Being kind isn’t a weakness, but a powerful source of strength; as is forgiveness. Maybe when kindness is taken for granted, people begin to see it as a sign of weakness. I came into teaching because I wanted the next generation to have a better life experience than me. I wanted the next generation to achieve much more than me. As a teacher, supporting their development and academic achievement is important … but in my heart, I have always known the most long lasting aspect of their development that I am contributing to is their character. That is what they will remember and shape their lives in the future … and that is born out of relationship (see Day 4).
I dream of a world of kindness. Do you?
Day 7: Rest, work and play
No, I haven’t got the chronological order wrong. I know the popular perception is ‘work, rest and play’. However, from my childhood, I always had a sense ‘I sleep to prepare for tomorrow, not recover from today’. In effect, I am more effective in my work when I work FROM a position of rest, rather than work TO a position of rest! Yes, for me Sunday is the first day of the week … and not the end! So, I rest to work and work in order to play!
How does this manifest in my day to day life? During my undergrad days, I use think of my essay title whilst going to sleep. I would wake in the morning and complete the entire assignment in just over an hour. In my current role (which sometimes involves 12-hour full working days; a large part because of the travel), I still work from a position of rest. I am a morning person and therefore there are some days I can work from 5am to 8am and my whole day’s work is done so, I take the day off … to play! Ever wondered how successful entrepreneurs spend so much time on the golf course … they rest to work not work till they have to rest!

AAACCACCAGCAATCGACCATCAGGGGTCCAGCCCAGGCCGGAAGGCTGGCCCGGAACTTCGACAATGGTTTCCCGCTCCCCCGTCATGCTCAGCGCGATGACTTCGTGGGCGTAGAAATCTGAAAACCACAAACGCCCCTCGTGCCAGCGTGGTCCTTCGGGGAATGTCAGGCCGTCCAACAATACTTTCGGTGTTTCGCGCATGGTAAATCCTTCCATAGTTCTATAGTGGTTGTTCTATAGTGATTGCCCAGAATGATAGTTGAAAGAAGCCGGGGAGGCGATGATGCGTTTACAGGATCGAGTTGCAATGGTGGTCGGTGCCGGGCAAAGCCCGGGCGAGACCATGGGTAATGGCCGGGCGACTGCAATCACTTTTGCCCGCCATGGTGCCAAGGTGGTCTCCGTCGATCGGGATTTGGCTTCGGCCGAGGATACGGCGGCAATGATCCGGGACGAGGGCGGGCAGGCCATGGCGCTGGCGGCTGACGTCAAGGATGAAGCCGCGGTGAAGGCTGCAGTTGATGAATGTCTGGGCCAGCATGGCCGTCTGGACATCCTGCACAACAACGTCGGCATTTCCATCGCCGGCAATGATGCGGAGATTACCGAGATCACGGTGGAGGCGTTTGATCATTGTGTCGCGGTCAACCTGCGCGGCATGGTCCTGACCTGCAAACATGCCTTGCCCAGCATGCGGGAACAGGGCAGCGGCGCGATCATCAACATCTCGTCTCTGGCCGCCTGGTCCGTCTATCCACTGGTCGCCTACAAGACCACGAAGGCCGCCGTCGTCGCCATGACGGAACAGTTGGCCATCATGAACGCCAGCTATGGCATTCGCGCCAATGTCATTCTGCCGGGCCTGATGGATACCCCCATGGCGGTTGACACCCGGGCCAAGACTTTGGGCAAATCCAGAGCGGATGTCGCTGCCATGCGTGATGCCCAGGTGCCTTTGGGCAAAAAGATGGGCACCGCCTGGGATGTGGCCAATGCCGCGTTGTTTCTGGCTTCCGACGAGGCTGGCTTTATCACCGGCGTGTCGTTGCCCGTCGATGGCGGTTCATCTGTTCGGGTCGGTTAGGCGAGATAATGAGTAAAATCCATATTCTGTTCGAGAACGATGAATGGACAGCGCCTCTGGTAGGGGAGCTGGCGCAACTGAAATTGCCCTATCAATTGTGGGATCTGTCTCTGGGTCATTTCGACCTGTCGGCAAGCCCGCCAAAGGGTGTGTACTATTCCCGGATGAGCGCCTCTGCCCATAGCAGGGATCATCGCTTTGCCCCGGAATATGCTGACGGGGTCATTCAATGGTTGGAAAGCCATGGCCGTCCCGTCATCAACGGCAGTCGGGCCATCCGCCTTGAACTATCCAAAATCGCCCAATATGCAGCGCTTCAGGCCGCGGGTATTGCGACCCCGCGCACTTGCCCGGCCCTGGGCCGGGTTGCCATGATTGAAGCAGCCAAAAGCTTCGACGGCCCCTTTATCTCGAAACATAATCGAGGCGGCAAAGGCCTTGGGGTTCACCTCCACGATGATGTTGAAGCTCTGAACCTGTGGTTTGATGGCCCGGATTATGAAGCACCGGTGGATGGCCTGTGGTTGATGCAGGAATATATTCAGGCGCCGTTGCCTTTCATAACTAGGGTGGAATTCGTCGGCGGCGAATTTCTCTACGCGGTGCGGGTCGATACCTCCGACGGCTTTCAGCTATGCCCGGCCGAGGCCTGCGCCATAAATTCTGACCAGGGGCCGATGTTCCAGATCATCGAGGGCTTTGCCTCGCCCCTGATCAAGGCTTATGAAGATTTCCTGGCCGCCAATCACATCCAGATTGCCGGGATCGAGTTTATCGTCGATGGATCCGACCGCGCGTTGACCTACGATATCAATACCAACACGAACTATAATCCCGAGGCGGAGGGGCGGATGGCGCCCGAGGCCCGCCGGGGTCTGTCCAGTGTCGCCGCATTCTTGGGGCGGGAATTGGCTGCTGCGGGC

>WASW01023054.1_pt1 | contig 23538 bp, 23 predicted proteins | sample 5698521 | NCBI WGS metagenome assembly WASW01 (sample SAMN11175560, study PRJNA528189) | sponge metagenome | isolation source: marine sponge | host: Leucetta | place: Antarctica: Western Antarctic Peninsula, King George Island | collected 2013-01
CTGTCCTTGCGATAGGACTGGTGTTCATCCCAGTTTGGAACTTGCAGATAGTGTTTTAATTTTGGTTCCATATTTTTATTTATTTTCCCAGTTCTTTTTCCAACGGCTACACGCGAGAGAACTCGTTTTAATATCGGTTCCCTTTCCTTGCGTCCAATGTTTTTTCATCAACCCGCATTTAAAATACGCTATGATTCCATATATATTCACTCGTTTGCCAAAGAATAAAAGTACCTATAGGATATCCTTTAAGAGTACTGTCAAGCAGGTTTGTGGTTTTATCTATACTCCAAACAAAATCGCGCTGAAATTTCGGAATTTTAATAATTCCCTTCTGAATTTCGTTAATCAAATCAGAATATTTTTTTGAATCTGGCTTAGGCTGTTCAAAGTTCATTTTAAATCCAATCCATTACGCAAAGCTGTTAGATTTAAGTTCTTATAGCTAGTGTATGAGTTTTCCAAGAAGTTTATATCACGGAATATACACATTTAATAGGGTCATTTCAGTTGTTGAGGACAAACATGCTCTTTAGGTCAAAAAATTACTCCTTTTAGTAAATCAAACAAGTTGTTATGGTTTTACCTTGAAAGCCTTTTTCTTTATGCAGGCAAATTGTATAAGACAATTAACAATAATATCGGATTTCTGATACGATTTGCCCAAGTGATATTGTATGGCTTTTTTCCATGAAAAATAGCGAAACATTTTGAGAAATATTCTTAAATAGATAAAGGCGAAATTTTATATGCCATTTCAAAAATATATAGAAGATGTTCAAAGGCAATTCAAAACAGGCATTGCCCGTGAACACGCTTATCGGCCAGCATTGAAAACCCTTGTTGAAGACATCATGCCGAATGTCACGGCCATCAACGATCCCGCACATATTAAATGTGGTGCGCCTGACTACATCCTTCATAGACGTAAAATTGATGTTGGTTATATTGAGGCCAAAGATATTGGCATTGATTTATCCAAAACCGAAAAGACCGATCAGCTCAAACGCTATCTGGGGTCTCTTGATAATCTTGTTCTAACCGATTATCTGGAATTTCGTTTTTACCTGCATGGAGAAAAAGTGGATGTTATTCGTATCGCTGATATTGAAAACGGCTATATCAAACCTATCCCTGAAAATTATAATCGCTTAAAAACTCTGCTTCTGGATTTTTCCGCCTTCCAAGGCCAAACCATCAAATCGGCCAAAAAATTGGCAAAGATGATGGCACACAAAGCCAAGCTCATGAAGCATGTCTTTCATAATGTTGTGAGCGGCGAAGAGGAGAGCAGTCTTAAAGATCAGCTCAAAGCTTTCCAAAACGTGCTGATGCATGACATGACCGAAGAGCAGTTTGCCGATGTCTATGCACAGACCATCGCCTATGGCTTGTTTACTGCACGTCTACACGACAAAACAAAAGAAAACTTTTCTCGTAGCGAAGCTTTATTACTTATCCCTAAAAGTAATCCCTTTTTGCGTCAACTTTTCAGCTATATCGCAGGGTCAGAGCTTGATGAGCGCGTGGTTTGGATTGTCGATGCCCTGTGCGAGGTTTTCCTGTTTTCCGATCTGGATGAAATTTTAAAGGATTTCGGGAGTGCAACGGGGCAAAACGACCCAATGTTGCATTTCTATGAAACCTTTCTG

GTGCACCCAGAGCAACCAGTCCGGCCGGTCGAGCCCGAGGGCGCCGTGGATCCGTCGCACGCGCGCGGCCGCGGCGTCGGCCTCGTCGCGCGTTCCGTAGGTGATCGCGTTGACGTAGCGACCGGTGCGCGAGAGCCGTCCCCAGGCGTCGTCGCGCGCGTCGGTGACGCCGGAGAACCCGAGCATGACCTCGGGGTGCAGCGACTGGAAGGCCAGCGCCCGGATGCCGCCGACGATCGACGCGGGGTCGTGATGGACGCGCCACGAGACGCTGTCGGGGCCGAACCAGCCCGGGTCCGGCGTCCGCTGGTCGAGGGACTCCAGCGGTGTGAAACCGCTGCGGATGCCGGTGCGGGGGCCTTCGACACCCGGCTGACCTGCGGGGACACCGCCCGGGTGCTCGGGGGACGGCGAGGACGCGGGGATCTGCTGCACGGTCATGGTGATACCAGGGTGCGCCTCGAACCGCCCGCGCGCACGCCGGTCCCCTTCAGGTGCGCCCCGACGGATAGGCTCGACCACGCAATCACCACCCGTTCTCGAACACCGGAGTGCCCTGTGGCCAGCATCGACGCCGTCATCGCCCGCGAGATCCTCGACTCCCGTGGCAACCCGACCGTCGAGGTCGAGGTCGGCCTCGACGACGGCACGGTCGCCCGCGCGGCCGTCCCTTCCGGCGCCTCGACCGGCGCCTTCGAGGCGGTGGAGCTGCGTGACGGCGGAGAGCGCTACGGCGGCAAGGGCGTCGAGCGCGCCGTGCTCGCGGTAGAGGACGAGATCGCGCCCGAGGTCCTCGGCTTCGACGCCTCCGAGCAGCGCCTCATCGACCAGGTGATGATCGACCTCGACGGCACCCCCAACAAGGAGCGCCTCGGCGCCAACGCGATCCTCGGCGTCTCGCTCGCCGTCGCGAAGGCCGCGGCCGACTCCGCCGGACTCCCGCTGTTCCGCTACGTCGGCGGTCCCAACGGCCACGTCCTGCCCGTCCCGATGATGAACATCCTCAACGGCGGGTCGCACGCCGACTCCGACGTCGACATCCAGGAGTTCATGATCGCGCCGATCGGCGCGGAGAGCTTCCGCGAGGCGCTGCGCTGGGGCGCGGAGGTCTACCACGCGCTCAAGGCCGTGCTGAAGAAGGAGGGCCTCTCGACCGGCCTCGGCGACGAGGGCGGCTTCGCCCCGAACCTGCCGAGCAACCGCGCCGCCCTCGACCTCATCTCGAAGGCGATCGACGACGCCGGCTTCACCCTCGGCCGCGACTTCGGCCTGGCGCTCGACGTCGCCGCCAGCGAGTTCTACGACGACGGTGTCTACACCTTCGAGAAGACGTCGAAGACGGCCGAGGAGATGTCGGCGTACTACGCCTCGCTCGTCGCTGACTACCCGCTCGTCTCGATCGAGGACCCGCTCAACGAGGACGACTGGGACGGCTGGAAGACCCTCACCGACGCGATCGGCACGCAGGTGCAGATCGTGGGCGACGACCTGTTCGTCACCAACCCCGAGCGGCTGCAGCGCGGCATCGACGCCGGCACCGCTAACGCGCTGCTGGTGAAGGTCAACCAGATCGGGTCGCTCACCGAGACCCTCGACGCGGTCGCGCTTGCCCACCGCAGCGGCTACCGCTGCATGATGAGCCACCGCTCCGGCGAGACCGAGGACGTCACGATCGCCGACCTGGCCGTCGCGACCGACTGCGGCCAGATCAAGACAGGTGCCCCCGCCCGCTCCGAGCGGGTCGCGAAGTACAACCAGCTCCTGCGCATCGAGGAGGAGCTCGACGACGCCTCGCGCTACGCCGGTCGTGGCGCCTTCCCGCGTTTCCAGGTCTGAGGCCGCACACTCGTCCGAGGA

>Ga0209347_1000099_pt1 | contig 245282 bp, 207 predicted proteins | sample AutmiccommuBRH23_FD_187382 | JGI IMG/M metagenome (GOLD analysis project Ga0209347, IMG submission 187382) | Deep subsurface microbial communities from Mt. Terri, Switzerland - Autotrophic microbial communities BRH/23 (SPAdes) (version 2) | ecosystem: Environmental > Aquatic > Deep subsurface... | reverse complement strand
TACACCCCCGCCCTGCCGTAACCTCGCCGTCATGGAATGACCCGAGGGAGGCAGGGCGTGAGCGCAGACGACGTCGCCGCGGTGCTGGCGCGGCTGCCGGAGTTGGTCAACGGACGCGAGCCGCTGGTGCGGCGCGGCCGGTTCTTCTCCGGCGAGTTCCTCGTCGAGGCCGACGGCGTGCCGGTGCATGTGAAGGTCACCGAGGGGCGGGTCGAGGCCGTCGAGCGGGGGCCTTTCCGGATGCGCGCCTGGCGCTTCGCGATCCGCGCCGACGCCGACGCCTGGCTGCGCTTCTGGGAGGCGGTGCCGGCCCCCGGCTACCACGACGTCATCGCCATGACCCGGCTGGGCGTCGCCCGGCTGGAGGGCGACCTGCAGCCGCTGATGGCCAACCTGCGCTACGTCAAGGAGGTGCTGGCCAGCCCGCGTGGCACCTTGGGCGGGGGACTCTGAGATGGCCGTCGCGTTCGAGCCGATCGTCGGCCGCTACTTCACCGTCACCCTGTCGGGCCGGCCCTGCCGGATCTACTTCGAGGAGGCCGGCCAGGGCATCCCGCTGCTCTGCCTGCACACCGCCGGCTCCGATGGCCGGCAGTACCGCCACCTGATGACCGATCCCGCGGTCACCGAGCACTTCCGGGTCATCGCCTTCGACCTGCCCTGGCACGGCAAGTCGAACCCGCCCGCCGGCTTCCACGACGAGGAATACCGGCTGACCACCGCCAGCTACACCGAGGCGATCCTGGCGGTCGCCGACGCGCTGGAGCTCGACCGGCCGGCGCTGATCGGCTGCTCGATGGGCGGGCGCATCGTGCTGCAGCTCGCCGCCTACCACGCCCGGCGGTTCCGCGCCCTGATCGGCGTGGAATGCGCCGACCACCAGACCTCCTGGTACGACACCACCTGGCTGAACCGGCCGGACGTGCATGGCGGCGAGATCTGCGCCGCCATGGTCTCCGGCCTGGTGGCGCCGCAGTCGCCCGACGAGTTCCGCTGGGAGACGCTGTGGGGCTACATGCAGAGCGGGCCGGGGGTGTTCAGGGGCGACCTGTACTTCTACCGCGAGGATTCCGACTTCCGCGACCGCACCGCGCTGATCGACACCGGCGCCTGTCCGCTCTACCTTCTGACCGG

Richard Branson recently blogged extensively about the Virgin approach to unlimited staff leave and flexible working hours. He was challenged by a lot of critics, but his position is quite clear: I have employed a great team, I trust them … they are responsible adults, who can make sensible choices! Productivity within the Virgin Group has multiplied. Virgin’s story reminded me of a restaurant in Milton Keynes. The owner decided not to price his dishes on the menu. People just ordered and at the end of the meal they left what they thought the meal and experience was worth. His profits tripled! Freedom brings about greater productivity and creativity; without a doubt. Imagine, this approach in terms of university fees (i.e. you pay us what you think your education experience/degree is worth). Can you imagine? … Hard for universities to budget for sure, but I bet they would be paid a lot more and there would be a greater sense of equality enrolment/access. It would certainly make higher education a much more entrepreneurial environment: solution focussed, solution driven.
When I worked in the media, I use to smile as guys would say, “I work hard, and I play hard too”. You can imagine the macho dialogue. Work doesn’t have to be hard. If we work from a position of rest, we can enjoy our work (i.e. experience a sense of satisfaction) and have a lot of fun after work too – doing the things we like. I guess it is about balance and perspective.
So, this weekend – is it the end of a tough week for you? Or the beginning of an exciting week to come … a week that is pregnant with opportunities and fun? You decide! Either way, enjoy!
Day 8: Chocolate Sundae
Malteser Monday, Toblerone Tuesday, Walnut whip Wednesday, Thornton’s Thursday, Ferrero Friday, Strawberry cream Saturday
… and chocolate ‘sundae’
So, life is like a box of chocolates and a bit of ice-cream thrown in for good measure!
The origin of things fascinates me … not so much the where and when; though they are important, but the how. Take for example, the famous ‘glass and a half’ trademark/slogan. The concept originated in 1905 through the casual suggestion of an assistant. It was an instant success. It was 1928 before Cadbury began to capitalise on the marketing side of this, in a new campaign ad. In 2007, the Gorilla campaign was launched by the in-house Glass and A Half Full Productions. The first play along of the Gorilla on drums to Phil Collins’ song ‘In the air tonight’ to date has had over 5 million hits on YouTube. Over the four years that followed, Glass and a Half Full Productions launched a further 5 successful ads; some even significantly affecting the ranking of the UK Top 40. In 2010, however, Cadbury had to remove the phrase ‘a glass and a half’ due to European food regulations. The UK Trading Standards did not object, but Cadbury decided to comply. By then the brand (within a 105-year period of production and an 82-year period of branded marketing) was so well known that with or without the slogan it remained the best-selling chocolate bar in the UK. Cadbury is now owned by US food giant Kraft.